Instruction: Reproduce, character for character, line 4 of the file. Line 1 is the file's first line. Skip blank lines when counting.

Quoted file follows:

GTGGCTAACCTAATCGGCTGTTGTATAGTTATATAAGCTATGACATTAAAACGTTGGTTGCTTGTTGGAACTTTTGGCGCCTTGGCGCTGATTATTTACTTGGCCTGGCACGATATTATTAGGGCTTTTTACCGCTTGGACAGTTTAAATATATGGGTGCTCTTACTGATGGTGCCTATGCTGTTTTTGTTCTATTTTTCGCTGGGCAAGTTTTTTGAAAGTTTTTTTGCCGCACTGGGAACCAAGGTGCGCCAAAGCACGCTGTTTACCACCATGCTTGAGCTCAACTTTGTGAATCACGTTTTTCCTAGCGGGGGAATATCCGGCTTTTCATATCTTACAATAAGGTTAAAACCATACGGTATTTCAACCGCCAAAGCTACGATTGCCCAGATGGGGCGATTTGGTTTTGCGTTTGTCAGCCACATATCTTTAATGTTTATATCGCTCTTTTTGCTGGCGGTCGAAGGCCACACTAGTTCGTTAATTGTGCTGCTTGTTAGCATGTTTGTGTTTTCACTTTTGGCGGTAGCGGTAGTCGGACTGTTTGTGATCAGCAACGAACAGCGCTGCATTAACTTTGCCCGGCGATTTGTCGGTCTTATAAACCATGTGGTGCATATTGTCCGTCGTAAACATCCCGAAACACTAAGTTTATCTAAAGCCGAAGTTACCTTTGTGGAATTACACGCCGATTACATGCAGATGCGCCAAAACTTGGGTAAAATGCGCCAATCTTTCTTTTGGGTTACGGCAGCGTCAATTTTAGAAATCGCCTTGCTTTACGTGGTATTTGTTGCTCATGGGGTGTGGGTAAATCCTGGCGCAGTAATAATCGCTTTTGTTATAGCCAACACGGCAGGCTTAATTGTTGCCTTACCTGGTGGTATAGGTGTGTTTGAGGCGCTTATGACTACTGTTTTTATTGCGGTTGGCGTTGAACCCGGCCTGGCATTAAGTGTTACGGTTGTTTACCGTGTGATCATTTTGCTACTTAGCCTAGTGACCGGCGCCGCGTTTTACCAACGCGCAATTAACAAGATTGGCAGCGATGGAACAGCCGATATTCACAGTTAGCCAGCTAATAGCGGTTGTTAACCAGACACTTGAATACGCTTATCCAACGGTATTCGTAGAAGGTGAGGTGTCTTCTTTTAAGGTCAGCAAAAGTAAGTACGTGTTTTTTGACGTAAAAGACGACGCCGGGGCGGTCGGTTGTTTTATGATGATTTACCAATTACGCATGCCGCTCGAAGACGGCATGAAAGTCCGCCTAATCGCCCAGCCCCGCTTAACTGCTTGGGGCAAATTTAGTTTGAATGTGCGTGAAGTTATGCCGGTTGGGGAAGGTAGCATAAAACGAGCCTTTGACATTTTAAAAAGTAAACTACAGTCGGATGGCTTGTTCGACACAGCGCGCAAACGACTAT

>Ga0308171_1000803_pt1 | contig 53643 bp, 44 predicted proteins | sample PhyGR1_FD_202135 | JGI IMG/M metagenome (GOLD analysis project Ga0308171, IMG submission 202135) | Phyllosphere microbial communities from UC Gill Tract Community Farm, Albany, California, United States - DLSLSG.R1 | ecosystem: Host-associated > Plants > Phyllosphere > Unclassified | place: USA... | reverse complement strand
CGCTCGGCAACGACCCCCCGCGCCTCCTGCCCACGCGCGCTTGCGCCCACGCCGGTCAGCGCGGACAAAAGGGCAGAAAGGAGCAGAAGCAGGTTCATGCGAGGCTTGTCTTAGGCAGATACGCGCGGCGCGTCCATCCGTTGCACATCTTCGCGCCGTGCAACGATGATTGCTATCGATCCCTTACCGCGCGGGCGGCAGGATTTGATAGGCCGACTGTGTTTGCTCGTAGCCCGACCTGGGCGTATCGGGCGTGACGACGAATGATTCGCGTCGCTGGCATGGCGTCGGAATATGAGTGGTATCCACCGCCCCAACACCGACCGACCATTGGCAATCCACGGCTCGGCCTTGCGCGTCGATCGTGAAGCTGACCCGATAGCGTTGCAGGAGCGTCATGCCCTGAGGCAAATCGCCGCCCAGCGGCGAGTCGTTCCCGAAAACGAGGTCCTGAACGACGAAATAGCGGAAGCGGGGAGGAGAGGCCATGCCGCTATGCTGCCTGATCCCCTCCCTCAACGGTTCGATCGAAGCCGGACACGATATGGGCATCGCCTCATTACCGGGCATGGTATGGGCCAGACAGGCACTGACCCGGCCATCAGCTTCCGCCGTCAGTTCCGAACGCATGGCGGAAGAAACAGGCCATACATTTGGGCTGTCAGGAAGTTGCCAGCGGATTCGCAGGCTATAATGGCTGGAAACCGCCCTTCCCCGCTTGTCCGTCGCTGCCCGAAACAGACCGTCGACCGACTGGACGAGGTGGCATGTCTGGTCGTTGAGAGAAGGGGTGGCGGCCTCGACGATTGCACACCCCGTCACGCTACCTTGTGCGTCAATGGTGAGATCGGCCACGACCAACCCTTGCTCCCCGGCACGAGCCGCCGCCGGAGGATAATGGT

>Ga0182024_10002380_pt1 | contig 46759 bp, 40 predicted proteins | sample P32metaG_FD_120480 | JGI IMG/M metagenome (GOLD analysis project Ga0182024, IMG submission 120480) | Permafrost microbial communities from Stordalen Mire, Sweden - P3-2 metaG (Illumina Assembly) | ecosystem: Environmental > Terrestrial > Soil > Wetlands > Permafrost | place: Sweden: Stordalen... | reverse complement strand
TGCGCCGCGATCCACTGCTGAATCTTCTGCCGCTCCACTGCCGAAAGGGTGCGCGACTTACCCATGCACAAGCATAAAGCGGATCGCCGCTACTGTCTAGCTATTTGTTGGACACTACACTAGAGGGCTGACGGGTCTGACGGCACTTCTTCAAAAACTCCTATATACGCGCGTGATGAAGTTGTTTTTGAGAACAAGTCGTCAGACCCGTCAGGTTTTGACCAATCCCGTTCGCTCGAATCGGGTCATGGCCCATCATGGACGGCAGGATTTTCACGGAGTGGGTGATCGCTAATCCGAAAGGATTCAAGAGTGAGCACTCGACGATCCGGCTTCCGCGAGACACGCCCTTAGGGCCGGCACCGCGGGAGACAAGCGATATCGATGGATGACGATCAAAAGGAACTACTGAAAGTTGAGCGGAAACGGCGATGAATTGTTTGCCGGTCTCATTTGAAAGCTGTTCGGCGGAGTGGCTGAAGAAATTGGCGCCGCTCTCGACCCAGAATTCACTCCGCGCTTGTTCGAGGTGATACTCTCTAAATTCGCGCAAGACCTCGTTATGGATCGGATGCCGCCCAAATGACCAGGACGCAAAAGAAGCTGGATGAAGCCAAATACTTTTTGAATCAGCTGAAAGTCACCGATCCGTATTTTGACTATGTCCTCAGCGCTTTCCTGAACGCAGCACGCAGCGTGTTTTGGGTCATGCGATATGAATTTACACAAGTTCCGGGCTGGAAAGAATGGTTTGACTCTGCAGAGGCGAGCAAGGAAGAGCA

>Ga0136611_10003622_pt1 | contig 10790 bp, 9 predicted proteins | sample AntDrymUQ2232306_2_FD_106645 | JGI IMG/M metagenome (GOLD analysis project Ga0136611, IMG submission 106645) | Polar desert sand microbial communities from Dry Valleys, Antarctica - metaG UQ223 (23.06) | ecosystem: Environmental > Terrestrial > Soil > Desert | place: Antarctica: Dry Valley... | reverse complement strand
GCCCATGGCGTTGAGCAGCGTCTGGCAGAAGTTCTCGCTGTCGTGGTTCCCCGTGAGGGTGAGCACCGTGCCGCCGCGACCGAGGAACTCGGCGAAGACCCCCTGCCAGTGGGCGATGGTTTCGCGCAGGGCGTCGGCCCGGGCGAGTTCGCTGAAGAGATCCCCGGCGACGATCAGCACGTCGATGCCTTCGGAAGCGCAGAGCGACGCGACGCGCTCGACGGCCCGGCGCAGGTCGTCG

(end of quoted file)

>Ga0182024_10002380_pt1 | contig 46759 bp, 40 predicted proteins | sample P32metaG_FD_120480 | JGI IMG/M metagenome (GOLD analysis project Ga0182024, IMG submission 120480) | Permafrost microbial communities from Stordalen Mire, Sweden - P3-2 metaG (Illumina Assembly) | ecosystem: Environmental > Terrestrial > Soil > Wetlands > Permafrost | place: Sweden: Stordalen... | reverse complement strand